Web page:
Congestion is up but new technology signals way forward

25th July 2019
Alex Lynn

TomTom (TOM2) today released the results of the TomTom Traffic Index, a report detailing the traffic situation in 403 cities in 56 countries around the world. Edinburgh takes the top spot in the United Kingdom this year with drivers expecting to spend an average of 40% extra travel time stuck in traffic.

Next in the UK rankings are London (37%), Bournemouth (34%), Hull (34%) and Belfast (34%), making up the top five most congested cities in the country.

Key congestion findings: 

  • Edinburgh is the most congested city in the UK (ranked 27th in the world) followed by London and Bournemouth.
  • On average, Brits driving in the peak hours will spend an extra 5.5 days in traffic each year, but this increases to 7.1 days for Edinburgh residents.
  • The day with the slowest driving speeds on the roads in London last year was 7 November, likely caused by heavy rainfall. The day with the least traffic congestion in London was on Christmas Day.
  • The biggest increase in congestion came in Coventry which was up 9% on last year. The construction work involved in the upgrade of the city’s ring road is likely to have contributed to the rise in congestion through Coventry.
  • Manchester was one of the few UK cities to experience a decline in congestion, which fell by 1% year-on-year. The city was recently awarded the 7th Award for Sustainable Urban Mobility Planning (SUMP Award).
  • In this year’s TomTom Traffic Index, Middlesbrough ranks as the least congested city in the UK. Late last year Middlesbrough announced a major ten-year plan for easing congestion further, including a new park and ride railway station.
  • Mumbai was named the most congested city in the world, with drivers facing an average of 65% extra travel time.

Heiko Schilling, Head of Navigation at TomTom, said: “The UK was home to nine cities in the top 100 most congested cities globally including; Edinburgh, London, Bournemouth, Hull, Belfast, Brighton & Hove, Bristol, Manchester, and Leicester. Overall congestion is up by an average of 1% in the UK – a mild increase but an increase, nonetheless. Only Manchester, Glasgow and Portsmouth have seen congestion levels improve.

“These results show that there’s still a lot of work to be done, and that’s why we release the TomTom Traffic Index every year. It’s designed to help drivers, cities and transport planners to understand traffic congestion, and, most importantly, how to reduce it. Advances in journey planning, autonomous vehicles and car sharing schemes all promise to alleviate congestion in Edinburgh and other cities in the UK and around the world.”

The world in motion

Mumbai takes the top spot this year with drivers in the Indian city expecting to spend an average of 65% extra travel time stuck in traffic. Next in the global rankings are Colombian capital, Bogota (63%), Lima in Peru (58%), New Delhi in India (58%) and Russian Capital, Moscow (56%), topping out the list of the five most congested cities in the world.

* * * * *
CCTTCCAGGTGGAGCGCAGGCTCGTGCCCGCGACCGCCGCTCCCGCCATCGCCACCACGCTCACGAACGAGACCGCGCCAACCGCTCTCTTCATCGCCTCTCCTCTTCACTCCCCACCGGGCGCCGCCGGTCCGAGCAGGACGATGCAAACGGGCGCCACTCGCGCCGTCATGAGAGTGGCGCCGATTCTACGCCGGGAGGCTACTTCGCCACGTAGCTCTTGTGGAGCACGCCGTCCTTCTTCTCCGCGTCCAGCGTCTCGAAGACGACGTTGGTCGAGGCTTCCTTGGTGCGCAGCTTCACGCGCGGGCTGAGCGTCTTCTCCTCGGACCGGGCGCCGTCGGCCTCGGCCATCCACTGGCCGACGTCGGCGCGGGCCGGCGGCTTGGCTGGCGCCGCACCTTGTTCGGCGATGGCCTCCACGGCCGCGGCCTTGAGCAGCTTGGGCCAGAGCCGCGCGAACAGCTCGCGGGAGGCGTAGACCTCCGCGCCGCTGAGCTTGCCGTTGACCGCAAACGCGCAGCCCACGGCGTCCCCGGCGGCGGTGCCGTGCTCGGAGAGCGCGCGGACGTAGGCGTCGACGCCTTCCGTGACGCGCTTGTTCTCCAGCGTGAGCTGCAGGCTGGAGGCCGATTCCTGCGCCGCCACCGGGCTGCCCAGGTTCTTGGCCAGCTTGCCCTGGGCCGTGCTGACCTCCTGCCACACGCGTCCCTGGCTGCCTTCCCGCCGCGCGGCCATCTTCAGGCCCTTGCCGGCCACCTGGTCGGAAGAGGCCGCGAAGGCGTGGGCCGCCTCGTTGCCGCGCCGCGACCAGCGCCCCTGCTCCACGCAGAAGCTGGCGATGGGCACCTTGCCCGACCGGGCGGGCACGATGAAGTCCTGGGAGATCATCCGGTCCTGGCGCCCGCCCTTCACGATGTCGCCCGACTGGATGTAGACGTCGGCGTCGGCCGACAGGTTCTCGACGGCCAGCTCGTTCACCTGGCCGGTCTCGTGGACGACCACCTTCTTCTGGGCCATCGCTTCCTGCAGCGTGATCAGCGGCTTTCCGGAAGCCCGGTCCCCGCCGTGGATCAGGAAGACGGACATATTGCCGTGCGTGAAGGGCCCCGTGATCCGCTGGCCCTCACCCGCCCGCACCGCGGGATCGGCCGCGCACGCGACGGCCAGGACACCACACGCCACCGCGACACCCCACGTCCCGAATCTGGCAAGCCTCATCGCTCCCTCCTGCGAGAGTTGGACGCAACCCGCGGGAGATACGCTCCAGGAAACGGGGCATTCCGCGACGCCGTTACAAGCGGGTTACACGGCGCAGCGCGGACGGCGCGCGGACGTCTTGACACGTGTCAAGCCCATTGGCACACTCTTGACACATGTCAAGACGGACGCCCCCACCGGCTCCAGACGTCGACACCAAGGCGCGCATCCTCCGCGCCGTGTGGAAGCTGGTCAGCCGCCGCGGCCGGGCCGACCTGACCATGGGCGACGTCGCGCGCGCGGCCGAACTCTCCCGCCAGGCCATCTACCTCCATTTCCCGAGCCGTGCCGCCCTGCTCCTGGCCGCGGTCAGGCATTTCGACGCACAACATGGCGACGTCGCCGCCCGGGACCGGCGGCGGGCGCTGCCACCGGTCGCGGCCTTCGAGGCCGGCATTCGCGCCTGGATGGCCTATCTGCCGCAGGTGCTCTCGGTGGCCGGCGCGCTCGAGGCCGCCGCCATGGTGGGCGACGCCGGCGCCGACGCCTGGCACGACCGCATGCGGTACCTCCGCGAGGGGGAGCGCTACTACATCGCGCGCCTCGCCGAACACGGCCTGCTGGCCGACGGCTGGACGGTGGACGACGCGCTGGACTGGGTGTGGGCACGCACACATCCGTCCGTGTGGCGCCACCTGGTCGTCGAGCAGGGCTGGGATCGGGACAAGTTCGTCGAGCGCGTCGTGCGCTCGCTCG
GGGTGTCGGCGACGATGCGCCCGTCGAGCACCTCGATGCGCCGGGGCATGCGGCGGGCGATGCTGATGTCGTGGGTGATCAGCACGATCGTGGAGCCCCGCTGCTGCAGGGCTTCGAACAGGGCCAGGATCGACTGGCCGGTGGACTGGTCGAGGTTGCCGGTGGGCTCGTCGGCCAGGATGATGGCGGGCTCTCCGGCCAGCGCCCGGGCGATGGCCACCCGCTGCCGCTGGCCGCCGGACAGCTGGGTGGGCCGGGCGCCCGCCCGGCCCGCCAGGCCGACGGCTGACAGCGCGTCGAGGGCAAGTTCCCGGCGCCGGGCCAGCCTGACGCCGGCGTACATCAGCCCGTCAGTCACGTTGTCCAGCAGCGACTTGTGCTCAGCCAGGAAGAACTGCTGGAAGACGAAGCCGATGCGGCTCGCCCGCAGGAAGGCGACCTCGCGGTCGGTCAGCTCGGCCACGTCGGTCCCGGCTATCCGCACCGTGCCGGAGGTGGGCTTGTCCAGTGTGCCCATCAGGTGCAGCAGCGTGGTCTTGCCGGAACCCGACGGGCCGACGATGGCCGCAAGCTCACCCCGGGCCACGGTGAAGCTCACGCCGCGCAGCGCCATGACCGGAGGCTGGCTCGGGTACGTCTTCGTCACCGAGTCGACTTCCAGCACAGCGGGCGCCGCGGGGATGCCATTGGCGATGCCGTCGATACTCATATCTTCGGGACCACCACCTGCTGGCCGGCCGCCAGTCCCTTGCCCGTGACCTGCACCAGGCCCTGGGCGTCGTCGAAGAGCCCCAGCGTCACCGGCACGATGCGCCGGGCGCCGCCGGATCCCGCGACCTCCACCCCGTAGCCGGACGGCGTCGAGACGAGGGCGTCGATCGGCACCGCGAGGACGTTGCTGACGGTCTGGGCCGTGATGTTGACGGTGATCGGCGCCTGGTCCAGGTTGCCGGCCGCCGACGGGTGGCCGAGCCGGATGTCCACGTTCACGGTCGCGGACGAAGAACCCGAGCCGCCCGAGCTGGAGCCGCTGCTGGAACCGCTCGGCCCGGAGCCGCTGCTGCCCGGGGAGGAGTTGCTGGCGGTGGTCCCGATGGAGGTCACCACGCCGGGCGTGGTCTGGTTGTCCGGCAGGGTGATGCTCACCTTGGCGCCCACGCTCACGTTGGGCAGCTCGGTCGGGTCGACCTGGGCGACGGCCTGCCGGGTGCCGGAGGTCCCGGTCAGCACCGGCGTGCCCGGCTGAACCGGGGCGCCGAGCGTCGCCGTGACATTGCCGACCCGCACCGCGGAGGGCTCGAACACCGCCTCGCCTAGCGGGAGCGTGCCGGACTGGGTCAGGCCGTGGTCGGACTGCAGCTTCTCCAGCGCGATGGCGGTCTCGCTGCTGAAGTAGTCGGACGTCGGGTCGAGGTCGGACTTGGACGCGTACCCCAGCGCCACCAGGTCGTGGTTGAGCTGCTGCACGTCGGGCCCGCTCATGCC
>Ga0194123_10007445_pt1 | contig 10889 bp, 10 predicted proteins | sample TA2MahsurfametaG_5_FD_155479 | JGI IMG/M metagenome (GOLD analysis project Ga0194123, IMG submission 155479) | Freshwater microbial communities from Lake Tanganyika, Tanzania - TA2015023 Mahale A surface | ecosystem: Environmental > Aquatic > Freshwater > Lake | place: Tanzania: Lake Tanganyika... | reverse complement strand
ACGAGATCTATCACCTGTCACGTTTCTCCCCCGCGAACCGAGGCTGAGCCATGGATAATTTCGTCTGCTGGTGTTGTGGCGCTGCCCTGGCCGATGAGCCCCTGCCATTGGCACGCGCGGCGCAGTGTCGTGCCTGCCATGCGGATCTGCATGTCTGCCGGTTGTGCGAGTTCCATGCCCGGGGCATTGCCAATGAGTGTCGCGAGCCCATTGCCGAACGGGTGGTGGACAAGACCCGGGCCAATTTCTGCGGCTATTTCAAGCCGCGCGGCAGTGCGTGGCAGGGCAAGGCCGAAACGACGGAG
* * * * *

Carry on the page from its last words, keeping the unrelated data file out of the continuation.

With Moscow taking the lead in Europe, Istanbul (53%) came a close second with Bucharest (48%) Saint Petersburg (47%) and Kiev (46%) making up the top five. Brussels (37%), London (37%) and Paris (36%) ranked in at 11th, 12th and 13th respectively.

North America’s top five most congested cities are Mexico City (52%), Los Angeles (41%), Vancouver (38%), New York (36%) and San Francisco (34%).

The global picture: congestion up

Traffic congestion has increased globally during the last decade, and nearly 75% of the cities TomTom includes in the new Traffic Index report had increased or stable congestion levels between 2017 and 2018, with only 90 cities showing measurable decreases.

There are significant differences between continents: for example, decreases were measured in Asia, with a large decrease in congestion (-8%) in Jakarta, while nearly every city in South America posted increases, the largest (8%) taking place in Lima, Peru.

Hope on the horizon

Ralf-Peter Schaefer, TomTom’s VP of Traffic information, said: “Globally, traffic congestion is rising. That’s both good, and bad, news. It’s good because it indicates a strong global economy, but the flip side is drivers wasting time sitting in traffic, not to mention the huge environmental impact.”

TomTom has been collecting traffic information and providing traffic services for nearly a decade, allowing drivers to make smarter choices in route planning and avoiding congestion. The location technology specialist’s work on the future of driving – from high definition maps for autonomous vehicles, to efficient electric vehicle routing and charging – means that car makers, technology companies, road authorities and governments already have the tools to make the roads less congested.

Schaefer added: “We’re working towards a future where vehicles are electric, shared and autonomous so that our future really is free of congestion and emissions. We have the technology to make this future happen – but it takes a collaborative effort. From road authorities, to governments; car makers to car drivers, we all have a part to play.”

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